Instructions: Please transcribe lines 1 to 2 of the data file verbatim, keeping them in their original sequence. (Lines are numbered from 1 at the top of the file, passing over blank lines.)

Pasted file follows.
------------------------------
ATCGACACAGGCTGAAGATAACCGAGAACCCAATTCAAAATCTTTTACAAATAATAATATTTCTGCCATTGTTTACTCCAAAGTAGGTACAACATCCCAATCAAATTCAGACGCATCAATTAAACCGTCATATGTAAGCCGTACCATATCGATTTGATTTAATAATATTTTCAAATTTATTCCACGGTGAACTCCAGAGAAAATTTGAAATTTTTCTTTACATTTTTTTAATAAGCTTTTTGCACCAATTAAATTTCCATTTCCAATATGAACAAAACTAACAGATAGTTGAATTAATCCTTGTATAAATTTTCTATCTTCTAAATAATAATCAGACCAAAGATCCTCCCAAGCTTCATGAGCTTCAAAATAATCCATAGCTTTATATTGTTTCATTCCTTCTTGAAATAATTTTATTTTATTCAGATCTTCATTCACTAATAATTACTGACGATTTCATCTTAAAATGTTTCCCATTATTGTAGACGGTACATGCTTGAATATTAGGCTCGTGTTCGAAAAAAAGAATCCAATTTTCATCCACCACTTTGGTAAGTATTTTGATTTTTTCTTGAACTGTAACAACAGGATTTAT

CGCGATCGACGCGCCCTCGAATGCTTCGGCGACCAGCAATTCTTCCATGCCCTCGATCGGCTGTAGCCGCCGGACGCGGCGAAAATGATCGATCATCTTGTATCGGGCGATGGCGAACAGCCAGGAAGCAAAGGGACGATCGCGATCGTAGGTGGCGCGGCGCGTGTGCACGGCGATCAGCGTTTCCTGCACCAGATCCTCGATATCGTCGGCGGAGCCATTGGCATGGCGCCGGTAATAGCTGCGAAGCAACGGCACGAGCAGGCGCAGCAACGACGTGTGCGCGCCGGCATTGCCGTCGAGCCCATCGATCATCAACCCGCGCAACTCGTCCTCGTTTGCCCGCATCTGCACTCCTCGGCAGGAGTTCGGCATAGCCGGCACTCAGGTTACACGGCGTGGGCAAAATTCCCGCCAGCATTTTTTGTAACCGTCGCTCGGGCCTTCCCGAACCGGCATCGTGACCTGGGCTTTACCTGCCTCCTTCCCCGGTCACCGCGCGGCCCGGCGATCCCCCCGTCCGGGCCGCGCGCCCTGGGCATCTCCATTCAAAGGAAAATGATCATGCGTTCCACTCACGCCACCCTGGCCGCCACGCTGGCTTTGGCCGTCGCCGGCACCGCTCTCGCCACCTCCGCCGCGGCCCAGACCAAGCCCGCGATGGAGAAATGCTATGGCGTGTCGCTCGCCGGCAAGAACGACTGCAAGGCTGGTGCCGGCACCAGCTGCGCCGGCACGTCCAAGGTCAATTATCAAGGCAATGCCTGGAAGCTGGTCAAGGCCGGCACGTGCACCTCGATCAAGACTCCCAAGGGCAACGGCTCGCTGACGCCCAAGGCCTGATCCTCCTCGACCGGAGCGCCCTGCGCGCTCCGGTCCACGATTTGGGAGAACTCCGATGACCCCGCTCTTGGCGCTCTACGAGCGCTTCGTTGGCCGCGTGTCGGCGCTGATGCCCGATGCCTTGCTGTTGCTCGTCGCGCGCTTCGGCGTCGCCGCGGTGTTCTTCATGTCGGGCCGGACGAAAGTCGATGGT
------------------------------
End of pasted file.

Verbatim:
ATCGACACAGGCTGAAGATAACCGAGAACCCAATTCAAAATCTTTTACAAATAATAATATTTCTGCCATTGTTTACTCCAAAGTAGGTACAACATCCCAATCAAATTCAGACGCATCAATTAAACCGTCATATGTAAGCCGTACCATATCGATTTGATTTAATAATATTTTCAAATTTATTCCACGGTGAACTCCAGAGAAAATTTGAAATTTTTCTTTACATTTTTTTAATAAGCTTTTTGCACCAATTAAATTTCCATTTCCAATATGAACAAAACTAACAGATAGTTGAATTAATCCTTGTATAAATTTTCTATCTTCTAAATAATAATCAGACCAAAGATCCTCCCAAGCTTCATGAGCTTCAAAATAATCCATAGCTTTATATTGTTTCATTCCTTCTTGAAATAATTTTATTTTATTCAGATCTTCATTCACTAATAATTACTGACGATTTCATCTTAAAATGTTTCCCATTATTGTAGACGGTACATGCTTGAATATTAGGCTCGTGTTCGAAAAAAAGAATCCAATTTTCATCCACCACTTTGGTAAGTATTTTGATTTTTTCTTGAACTGTAACAACAGGATTTAT

CGCGATCGACGCGCCCTCGAATGCTTCGGCGACCAGCAATTCTTCCATGCCCTCGATCGGCTGTAGCCGCCGGACGCGGCGAAAATGATCGATCATCTTGTATCGGGCGATGGCGAACAGCCAGGAAGCAAAGGGACGATCGCGATCGTAGGTGGCGCGGCGCGTGTGCACGGCGATCAGCGTTTCCTGCACCAGATCCTCGATATCGTCGGCGGAGCCATTGGCATGGCGCCGGTAATAGCTGCGAAGCAACGGCACGAGCAGGCGCAGCAACGACGTGTGCGCGCCGGCATTGCCGTCGAGCCCATCGATCATCAACCCGCGCAACTCGTCCTCGTTTGCCCGCATCTGCACTCCTCGGCAGGAGTTCGGCATAGCCGGCACTCAGGTTACACGGCGTGGGCAAAATTCCCGCCAGCATTTTTTGTAACCGTCGCTCGGGCCTTCCCGAACCGGCATCGTGACCTGGGCTTTACCTGCCTCCTTCCCCGGTCACCGCGCGGCCCGGCGATCCCCCCGTCCGGGCCGCGCGCCCTGGGCATCTCCATTCAAAGGAAAATGATCATGCGTTCCACTCACGCCACCCTGGCCGCCACGCTGGCTTTGGCCGTCGCCGGCACCGCTCTCGCCACCTCCGCCGCGGCCCAGACCAAGCCCGCGATGGAGAAATGCTATGGCGTGTCGCTCGCCGGCAAGAACGACTGCAAGGCTGGTGCCGGCACCAGCTGCGCCGGCACGTCCAAGGTCAATTATCAAGGCAATGCCTGGAAGCTGGTCAAGGCCGGCACGTGCACCTCGATCAAGACTCCCAAGGGCAACGGCTCGCTGACGCCCAAGGCCTGATCCTCCTCGACCGGAGCGCCCTGCGCGCTCCGGTCCACGATTTGGGAGAACTCCGATGACCCCGCTCTTGGCGCTCTACGAGCGCTTCGTTGGCCGCGTGTCGGCGCTGATGCCCGATGCCTTGCTGTTGCTCGTCGCGCGCTTCGGCGTCGCCGCGGTGTTCTTCATGTCGGGCCGGACGAAAGTCGATGGT